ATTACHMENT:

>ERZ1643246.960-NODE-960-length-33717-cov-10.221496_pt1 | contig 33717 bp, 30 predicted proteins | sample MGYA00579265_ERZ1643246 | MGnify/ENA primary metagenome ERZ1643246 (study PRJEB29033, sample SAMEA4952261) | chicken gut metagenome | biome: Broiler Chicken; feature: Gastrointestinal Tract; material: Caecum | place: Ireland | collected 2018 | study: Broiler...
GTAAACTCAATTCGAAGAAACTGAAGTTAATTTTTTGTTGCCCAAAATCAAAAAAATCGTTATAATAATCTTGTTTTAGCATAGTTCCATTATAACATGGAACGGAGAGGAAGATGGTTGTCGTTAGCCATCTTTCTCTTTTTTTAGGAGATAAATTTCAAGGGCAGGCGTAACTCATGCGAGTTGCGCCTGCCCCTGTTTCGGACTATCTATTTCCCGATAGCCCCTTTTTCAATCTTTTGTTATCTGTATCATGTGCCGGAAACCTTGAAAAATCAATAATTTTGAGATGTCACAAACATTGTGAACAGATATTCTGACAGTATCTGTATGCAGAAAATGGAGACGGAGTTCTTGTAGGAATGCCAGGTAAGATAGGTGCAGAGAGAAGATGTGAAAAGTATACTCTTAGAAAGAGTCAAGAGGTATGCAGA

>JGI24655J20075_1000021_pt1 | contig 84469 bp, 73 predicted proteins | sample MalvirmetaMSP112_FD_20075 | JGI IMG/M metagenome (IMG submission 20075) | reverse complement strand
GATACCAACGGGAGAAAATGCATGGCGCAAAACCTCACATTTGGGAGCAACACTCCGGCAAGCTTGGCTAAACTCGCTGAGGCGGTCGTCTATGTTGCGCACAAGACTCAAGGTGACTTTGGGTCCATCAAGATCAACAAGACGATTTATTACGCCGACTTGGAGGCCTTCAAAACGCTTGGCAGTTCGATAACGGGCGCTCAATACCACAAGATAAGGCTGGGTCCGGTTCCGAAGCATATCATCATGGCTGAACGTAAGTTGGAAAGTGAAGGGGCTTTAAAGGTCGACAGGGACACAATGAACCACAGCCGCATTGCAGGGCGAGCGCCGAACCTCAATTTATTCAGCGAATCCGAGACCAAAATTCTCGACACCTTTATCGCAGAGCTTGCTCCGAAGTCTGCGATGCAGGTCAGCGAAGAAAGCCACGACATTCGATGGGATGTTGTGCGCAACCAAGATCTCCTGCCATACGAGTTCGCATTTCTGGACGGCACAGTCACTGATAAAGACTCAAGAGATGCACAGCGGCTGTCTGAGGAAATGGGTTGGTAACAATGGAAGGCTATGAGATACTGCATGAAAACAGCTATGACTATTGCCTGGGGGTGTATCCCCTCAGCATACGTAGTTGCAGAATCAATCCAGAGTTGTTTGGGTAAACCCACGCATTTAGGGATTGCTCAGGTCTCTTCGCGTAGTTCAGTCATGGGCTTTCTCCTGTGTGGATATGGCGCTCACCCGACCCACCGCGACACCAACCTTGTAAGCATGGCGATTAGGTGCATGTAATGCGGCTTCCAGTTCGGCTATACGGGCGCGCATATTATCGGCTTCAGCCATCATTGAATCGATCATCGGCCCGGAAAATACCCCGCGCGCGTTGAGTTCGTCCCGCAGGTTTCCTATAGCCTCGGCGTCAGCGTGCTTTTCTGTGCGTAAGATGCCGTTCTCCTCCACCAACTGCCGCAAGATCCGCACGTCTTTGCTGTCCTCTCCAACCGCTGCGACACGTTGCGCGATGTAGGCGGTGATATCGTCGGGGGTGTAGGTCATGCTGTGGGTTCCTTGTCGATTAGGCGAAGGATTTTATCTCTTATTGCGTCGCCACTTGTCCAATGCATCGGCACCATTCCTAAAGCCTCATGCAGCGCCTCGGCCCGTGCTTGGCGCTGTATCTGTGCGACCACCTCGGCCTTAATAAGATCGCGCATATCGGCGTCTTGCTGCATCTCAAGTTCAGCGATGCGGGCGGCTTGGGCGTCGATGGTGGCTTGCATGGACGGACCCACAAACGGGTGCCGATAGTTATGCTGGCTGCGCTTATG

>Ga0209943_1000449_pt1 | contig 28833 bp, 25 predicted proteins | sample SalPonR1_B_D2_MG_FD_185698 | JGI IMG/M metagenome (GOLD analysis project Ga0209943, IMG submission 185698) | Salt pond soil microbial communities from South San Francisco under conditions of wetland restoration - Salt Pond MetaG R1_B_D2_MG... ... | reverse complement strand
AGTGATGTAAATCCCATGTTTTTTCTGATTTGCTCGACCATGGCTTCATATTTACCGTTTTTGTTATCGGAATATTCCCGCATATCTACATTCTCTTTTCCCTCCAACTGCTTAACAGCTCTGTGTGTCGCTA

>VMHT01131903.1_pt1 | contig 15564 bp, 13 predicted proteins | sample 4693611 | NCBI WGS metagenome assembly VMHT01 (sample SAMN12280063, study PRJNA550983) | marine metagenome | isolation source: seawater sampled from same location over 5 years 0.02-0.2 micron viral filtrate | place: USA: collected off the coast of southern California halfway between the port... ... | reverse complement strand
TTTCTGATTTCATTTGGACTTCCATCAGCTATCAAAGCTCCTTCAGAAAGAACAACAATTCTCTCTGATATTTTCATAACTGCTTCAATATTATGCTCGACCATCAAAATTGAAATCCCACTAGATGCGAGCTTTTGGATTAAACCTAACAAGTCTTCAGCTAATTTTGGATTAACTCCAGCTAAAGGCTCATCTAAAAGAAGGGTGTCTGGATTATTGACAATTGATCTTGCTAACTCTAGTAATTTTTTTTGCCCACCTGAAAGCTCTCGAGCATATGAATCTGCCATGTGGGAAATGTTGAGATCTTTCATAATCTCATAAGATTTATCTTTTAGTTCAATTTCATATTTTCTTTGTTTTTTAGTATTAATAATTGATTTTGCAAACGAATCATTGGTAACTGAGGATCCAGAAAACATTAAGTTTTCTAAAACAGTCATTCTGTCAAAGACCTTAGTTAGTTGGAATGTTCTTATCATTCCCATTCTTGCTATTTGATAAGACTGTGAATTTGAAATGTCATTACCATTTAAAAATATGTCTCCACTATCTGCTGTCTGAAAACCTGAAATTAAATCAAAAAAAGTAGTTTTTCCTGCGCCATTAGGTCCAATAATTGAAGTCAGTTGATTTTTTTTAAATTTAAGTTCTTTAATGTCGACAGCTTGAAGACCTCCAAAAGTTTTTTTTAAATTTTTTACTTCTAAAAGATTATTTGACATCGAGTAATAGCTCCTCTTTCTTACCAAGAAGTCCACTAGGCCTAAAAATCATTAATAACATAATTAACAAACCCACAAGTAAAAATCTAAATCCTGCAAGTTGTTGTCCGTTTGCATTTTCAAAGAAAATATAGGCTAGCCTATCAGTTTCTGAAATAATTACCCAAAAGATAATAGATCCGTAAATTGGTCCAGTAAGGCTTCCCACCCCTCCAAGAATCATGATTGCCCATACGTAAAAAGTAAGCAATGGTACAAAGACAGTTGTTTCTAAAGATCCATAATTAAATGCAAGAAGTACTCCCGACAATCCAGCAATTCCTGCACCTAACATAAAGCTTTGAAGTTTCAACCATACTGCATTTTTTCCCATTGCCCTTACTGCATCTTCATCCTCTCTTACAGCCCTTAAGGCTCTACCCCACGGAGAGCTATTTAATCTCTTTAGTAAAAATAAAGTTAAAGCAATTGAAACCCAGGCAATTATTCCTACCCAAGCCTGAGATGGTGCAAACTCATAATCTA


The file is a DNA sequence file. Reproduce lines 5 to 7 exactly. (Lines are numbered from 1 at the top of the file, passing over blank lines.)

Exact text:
>Ga0209943_1000449_pt1 | contig 28833 bp, 25 predicted proteins | sample SalPonR1_B_D2_MG_FD_185698 | JGI IMG/M metagenome (GOLD analysis project Ga0209943, IMG submission 185698) | Salt pond soil microbial communities from South San Francisco under conditions of wetland restoration - Salt Pond MetaG R1_B_D2_MG... ... | reverse complement strand
AGTGATGTAAATCCCATGTTTTTTCTGATTTGCTCGACCATGGCTTCATATTTACCGTTTTTGTTATCGGAATATTCCCGCATATCTACATTCTCTTTTCCCTCCAACTGCTTAACAGCTCTGTGTGTCGCTA

>VMHT01131903.1_pt1 | contig 15564 bp, 13 predicted proteins | sample 4693611 | NCBI WGS metagenome assembly VMHT01 (sample SAMN12280063, study PRJNA550983) | marine metagenome | isolation source: seawater sampled from same location over 5 years 0.02-0.2 micron viral filtrate | place: USA: collected off the coast of southern California halfway between the port... ... | reverse complement strand